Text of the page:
There are still 912,000 16-24-year-olds out of work, but the tide has to turn at some point. A lot of work has to be done to make sure these young people don’t become a lost generation and the additional help the Chancellor offered to SMEs to take on apprentices is a step in the right direction.
However, as long as babies are born and grow into teenagers, there will continue to be a flow of young people who, if they don’t have the right skills won’t be attractive to any potential employers.
And I don’t just mean practical, vocational skills that can be applied directly in the workplace, but the life skills that provide an understanding of how businesses operate and what is expected from a young person when they become a member of the workforce.
Of course, we need a workforce with people at the front line armed with the knowledge and skills to help businesses succeed, but any army is only as good as the generals giving it direction. This is why, as well as a shift towards a greater proportion of vocational learning, the education system has to help develop the next generation of business owners. These are the people that will drive the economy forward, but it looks like the next generation might be coming up a little short.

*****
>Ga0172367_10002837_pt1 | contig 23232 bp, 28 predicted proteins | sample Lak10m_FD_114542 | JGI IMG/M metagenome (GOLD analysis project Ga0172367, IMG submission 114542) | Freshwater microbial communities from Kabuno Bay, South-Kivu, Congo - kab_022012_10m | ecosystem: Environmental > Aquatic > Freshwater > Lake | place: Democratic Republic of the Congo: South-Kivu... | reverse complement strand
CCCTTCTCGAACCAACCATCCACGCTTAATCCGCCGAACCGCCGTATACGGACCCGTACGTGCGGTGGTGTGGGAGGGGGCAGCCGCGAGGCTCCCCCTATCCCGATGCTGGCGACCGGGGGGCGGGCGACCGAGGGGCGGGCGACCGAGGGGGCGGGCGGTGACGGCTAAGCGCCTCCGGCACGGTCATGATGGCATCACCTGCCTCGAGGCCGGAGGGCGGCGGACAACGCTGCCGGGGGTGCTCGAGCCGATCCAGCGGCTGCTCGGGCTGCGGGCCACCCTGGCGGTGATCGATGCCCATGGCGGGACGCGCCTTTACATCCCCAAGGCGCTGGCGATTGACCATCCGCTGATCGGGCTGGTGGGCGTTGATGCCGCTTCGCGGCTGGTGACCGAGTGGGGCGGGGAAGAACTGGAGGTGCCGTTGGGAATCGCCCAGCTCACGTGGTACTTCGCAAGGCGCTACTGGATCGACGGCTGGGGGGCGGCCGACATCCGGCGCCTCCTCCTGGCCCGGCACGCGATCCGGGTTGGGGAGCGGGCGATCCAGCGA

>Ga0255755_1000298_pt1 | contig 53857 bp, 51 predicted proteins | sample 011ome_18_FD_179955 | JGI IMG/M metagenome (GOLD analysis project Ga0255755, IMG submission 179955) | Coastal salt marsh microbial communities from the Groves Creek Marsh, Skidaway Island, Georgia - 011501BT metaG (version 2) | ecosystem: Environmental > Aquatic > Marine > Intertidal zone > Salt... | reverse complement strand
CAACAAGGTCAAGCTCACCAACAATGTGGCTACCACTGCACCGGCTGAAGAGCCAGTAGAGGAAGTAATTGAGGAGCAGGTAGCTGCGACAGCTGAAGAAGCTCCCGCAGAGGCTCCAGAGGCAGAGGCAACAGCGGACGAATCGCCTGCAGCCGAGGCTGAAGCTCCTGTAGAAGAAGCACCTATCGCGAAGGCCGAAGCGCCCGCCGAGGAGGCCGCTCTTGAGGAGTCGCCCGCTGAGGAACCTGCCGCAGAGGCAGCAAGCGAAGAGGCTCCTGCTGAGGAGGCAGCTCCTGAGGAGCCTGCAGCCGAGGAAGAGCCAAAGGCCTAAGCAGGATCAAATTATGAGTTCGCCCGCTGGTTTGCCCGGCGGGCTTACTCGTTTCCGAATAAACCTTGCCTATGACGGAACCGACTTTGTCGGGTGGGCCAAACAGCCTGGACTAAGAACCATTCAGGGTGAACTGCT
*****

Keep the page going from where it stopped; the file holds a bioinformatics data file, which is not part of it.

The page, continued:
According to a study called the RBS Enterprise Tracker, young people are more likely than older people to believe that starting their own business is not a serious career goal.
Of the 2,358 people interviewed almost a third of 18-30 year-olds aren’t considering starting their own enterprise, which more than suggests that becoming an entrepreneur is not on the list of career choices for young people.
This is very sad. Entrepreneurs are innovative and creative, driven and inquisitive. We need to nurture any entrepreneurial spirit that emerges from young people and not drum it out of them by just teaching them just how to get through exams.
This may not be the case in every school and college across the country, but it appears to be a common theme.
We need to give children the opportunity to become entrepreneurs and also give them the chance to learn about how to run a business that can, one day, become a cornerstone of the SME sector.
This can only happen if the education system truly reflects the needs of the country and the economy. If it doesn’t, the future may not be that bright after all.
Charlie Mullins is CEO and founder of Pimlico Plumbers.
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